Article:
Svetlana Alexievich in the town hall, beside the marshal, at the honorary dinner table. The flow of voices she brings forth, the testimonies and what they convey. How people suffered. And how those other than humans suffered; Chernobyl Prayer, ‘They were shrieking in their different languages.’1
What are they going to serve Svetlana Alexievich, what are they going to dine upon?
If Western history can be read gender critically, and power critically, it may also be read meat critically.
The exhibition of extinguished animal bodies was often a staging, a performance of power in a dire place; so how may a calf in bits appear appetizing in today’s situation of welfare and plethora of options?
Which is the tale preceding the act?
A material propaganda, from adults to children: partake in this hegemon, be complicit. As in this year’s Christmas calendar “To Christmas Eve in Thousand Years”: beaver bodies, wild boar bodies, calf heads, calf ears.
Now, eat, children.
But the people, the herds, the farmers may tell about the forefathers on the British Isles: ‘Animals were seldom killed for their meat. They were too valuable. Without your animals, you starved, and froze. Without your animals, you literally just died.’
During the eleventh century – and as a rule during many centuries – common people avoided killing and eating their calves and goat kids since goats, sheep, and cows implied living warm bodies, leftover milk, wool to wear.
Bodies that could be exploited. The affluent in the fourteenth century did not, though this is asserted in the calendar, move from human slavery to goat trade; beside the trade in goats there was the exploitation of the majority.
How were people persuaded to become like their masters? How is it that people may believe themselves to be more human if they transform themselves into predators?
The culture of food was for long considered amoral, apolitical, given, and unproblematic. But plunder constitutes absolute emergency. Reflection stops, compassion is supplanted. To listen two-dimensional is the human possibility, the synchronizing of empathy with aforethought.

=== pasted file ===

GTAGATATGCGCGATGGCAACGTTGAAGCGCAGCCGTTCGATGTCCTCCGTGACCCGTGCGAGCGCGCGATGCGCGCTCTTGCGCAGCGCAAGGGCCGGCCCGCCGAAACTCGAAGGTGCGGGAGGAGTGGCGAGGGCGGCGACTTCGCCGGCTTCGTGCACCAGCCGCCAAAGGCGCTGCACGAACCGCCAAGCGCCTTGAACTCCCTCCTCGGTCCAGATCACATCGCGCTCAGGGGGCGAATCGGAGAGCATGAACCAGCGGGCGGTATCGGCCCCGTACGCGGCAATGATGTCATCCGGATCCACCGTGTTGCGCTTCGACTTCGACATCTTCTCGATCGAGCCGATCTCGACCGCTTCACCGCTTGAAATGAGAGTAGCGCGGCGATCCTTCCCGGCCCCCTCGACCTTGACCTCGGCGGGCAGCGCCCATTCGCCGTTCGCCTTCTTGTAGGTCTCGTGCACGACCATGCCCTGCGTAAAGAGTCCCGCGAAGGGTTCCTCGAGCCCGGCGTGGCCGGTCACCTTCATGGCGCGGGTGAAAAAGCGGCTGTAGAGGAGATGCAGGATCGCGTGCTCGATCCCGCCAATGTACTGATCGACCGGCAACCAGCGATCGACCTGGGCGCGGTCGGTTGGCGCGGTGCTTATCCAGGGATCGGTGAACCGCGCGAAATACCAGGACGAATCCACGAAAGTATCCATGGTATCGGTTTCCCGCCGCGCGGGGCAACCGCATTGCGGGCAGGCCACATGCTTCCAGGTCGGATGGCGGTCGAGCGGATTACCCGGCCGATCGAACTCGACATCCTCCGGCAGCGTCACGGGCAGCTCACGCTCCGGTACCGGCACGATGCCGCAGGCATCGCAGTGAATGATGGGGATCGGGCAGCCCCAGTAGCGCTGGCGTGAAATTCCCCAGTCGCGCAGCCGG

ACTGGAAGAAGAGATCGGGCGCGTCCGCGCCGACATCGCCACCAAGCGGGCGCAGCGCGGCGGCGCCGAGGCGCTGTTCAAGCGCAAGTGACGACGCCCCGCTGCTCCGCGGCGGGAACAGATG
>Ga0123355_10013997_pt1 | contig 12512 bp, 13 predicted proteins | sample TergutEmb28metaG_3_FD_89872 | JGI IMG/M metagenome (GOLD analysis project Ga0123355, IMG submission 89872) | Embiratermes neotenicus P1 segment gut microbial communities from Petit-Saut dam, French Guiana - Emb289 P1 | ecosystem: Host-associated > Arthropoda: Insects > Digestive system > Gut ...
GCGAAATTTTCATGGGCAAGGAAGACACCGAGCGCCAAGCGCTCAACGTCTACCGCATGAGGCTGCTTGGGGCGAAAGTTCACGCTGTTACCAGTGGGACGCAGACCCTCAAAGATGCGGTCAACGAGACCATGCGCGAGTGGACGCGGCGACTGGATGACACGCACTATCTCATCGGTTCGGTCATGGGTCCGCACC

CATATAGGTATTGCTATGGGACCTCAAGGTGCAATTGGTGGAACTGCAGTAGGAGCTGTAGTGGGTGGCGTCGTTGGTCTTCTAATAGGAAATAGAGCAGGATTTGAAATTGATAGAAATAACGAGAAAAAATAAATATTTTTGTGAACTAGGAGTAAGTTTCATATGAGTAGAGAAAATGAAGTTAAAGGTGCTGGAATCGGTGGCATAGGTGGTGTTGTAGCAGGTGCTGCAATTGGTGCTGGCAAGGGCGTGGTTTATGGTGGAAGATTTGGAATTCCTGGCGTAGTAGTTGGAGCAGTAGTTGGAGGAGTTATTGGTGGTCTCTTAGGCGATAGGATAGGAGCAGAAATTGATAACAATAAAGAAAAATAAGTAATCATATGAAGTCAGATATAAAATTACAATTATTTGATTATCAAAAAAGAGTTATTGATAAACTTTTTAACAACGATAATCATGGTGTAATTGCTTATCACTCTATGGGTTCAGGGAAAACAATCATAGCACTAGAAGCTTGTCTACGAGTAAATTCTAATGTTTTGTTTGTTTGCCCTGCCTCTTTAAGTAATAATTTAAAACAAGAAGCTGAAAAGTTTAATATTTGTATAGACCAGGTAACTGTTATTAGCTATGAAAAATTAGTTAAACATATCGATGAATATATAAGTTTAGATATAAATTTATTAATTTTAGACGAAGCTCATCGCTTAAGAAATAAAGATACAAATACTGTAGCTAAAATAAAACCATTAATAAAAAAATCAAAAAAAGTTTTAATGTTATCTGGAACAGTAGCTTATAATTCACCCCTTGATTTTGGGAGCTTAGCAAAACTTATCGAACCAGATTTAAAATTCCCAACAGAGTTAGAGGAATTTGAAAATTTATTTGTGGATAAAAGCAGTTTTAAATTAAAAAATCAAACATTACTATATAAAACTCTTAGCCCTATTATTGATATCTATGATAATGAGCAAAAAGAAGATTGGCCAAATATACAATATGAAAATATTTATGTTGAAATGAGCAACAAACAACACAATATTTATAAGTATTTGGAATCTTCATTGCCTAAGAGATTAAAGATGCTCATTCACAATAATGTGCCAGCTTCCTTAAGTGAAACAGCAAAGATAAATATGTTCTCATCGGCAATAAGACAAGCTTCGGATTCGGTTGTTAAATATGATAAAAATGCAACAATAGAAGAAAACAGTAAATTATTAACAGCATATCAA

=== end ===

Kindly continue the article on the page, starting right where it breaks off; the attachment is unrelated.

Pea soup is the oldest course we may still enjoy.
Same evening, different meeting. La révolution pacifique. La révolution pour le changement climatique. The peaceful revolution for a fossil free world. According to Chalmers University of Technology’s calculation of climate gasses, standard Swedish food culture emits eighteen hundred kilograms per person and year. Lactivore: twelve hundred kilograms. Animal-free i.e. plant based: five hundred kilograms.
A food production which rather endeavours to incur less violence than makes violence a virtue. Food cultures which rather prolongs life than destroys it.
How is Svetlana Aleksijevitj message of peace received?
Between humans, but also between humans and those other than humans?
10th of December 2015
- Svetlana Alexievich, Chernobyl Prayer: A Chronicle of the Future, Penguin Modern Classics 2016, translated by Anna Gunin and Arch Tait. New translation of the revised edition published in 2013. In Swedish: Svetlana Aleksijevitj, Bön för Tjernobyl, krönika över framtiden, Utopins röster, översättning Hans Björkegren, Stockholm: Ersatz, (orig. 2005) 2013
- Svetlana Alexievich, Chernobyl Prayer: A Chronicle of the Future, p. 31.
© Arimneste Anima Museum #13